Sunday, December 30, 2012

Continuing the Conversation- Artist as Collector

Philadelphia area artist Bill Brookover is this week's guest blogger for the Artist as Collector Series.
Fran Gallun, Untitled
collage and mixed media on paper,
10"  x 7 1/4" 

I’m lucky to have been a friend of Fran Gallun’s for over 30 years. We are part of a small group of friends who have watched our kids grow from diapers to kids of their own. Over the years I’ve watched Fran’s work evolve from large square canvases of still lives and scenes from her studio, to installations of sacred spaces, to small collages evoking the landscape of Israel and the spirituality of Judaism.

Several years ago my wife and I bought one of Fran's large still life canvases; we have been watching this recent phase of her career with great interest. She uses strips of intensely colored paper laid done onto equally intensely colored backgrounds. They evoke landscape, layers of history, and layers of time through their sheer beauty. 

We visited her open studio last month and, when we saw this small collage, we decided the time was right to own a piece. Its small size made it affordable for us. We’ve recently moved into a new house and can’t wait to see it framed and in conversation with the still life from decades before.

Fran Gallun is represented by the Rosenfeld Gallery in Philadelphia; her work is currently on view at the Philadelphia Museum of Jewish Art at Congregation Rodef Shalom.

Bill Brookover is a photographer, printmaker and teaching artist based out of Haddonfield, NJ.
Bill has taught silkscreen printing at Fleisher Art Memorial in Philadelphia. since 2010. His work celebrates the beauty of everyday life in the buildings, cities, and landscapes around us.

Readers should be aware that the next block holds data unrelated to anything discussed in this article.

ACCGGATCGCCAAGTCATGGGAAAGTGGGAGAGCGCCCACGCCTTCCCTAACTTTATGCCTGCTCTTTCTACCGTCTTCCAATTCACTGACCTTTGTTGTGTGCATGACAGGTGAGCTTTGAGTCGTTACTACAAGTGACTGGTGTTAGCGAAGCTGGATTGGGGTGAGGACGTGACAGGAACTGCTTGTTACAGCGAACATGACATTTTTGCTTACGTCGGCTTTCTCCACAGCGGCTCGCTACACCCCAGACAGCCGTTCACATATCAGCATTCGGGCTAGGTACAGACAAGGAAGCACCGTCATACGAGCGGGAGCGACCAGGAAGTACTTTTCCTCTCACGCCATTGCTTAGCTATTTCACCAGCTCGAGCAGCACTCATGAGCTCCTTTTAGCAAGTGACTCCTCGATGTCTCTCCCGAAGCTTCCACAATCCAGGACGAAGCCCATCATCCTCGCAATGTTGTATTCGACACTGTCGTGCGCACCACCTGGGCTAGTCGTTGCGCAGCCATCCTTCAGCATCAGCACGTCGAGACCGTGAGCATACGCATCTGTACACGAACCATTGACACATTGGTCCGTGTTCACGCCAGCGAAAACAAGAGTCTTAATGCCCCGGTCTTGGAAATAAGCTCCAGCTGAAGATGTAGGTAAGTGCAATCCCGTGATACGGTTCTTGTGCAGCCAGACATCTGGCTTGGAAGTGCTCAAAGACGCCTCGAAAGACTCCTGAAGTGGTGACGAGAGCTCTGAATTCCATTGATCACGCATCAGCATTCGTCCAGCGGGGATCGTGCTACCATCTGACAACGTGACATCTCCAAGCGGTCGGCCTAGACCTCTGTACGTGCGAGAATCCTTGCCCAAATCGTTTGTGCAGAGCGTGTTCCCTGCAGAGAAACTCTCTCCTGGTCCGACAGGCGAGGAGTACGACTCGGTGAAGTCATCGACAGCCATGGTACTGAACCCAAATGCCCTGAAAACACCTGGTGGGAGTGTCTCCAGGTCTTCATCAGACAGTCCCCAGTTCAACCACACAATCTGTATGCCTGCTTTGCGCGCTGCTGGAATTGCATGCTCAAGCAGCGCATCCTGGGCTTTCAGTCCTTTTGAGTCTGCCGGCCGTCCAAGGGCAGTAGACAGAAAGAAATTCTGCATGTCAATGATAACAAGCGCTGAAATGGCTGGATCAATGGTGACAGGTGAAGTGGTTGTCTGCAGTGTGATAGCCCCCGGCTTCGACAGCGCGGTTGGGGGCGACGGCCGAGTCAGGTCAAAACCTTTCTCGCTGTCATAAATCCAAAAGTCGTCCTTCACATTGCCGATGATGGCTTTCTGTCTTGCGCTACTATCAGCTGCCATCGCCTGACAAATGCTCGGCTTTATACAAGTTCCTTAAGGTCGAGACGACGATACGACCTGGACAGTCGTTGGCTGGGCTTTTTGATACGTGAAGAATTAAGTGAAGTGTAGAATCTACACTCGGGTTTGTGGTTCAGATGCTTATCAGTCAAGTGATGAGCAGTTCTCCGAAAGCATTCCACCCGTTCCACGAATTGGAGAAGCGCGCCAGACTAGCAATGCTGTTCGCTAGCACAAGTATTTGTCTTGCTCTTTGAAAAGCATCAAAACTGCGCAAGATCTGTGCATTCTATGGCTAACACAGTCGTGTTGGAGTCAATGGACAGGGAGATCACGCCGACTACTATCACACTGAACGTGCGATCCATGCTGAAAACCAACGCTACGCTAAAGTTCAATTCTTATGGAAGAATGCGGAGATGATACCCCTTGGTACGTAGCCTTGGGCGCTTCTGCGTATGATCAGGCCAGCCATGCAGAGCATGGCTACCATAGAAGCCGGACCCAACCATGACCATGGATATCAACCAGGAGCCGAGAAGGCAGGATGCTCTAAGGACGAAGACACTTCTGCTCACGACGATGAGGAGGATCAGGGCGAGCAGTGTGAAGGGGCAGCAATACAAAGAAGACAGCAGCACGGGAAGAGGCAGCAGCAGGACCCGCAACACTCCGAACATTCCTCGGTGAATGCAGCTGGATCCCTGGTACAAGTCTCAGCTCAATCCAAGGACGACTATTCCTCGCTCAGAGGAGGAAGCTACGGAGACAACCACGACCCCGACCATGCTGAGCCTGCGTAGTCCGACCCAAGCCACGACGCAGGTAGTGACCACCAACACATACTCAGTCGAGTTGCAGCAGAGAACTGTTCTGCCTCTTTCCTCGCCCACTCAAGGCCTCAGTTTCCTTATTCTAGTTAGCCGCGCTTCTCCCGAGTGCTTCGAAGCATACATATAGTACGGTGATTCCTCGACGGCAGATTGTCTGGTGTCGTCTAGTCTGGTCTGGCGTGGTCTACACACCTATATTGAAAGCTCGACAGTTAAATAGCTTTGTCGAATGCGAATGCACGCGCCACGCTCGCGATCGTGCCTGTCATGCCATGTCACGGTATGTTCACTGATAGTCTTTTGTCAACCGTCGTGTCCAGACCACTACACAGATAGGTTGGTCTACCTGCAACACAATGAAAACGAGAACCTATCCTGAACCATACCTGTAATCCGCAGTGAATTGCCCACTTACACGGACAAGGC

Friday, December 28, 2012

Wrapping up the Year 2012

Wrapped Up, 2012
Shell, overly beaten flax

As 2012 wraps up I would like to acknowledge and thank all of you who have touched my life.

May the new year bring good health, peace, joy, love, inspiration and prosperity. May we acknowledge the miracles big and small that make up our days.

With love and peace,


Sunday, December 23, 2012

Gifted In Istanbul, Artist as Collector

This week's Artist as Collector blog post comes from American Printmaker Celeste Pierson currently living and teaching in Istanbul, Turkey.
Garden of Ephsus
Solar Plate Print
collection of Celeste Pierson

Last August after packing up my belongings and putting them in storage,  I got on a plane with my dog Nelly, and we flew to Istanbul, Turkey where I  had accepted a job teaching art at a wonderful school called Robert College.  A month later, my partner Jack joined me. We are happily settling in while exploring the culture and sights of Istanbul.

One day a phone call came to the house where we live on campus, from an old friend and former colleague, Dan Weldon who just happened to be teaching art on a cruise ship docked for a few days in Istanbul.  We journeyed down to the port to visit with Dan, and over tea we discussed many interesting things.  In the course of conversation Dan mentioned his concern because his assistant for this leg of the trip wasn’t able to make it… and would Jack like to join him for a week free of charge and travel throughout Turkey and Greece as his teaching assistant? Of course, said yes!!  Jack went on the  cruise while I stayed and worked. 

This solar plate print by Dan Welden, - the first print of our Istanbul collection, was gifted to us as a gesture of thanks and gratitude for Jack's help on the cruise.

That’s the bonus of being a printmaker- creating multiples to share and exchange of our work,  so we can surround ourselves with “soft and fuzzy” memories of friends, students and colleagues.

Sunday, December 16, 2012

Capturing Images You want to Share Again and Again

Chester County, PA based photographer Rich McFarland is this week's guest blogger for the Artist as Collector Series.
Otter Cliffs Acadia

Every creative person knows- or has a very good idea about their strengths and weaknesses.  As a photographer, composition, lighting and color are my strengths. Conversely, I feel that although, like most photographers, I began almost 25 years ago shooting in black and white, I’ve never been satisfied with my finished b&w products.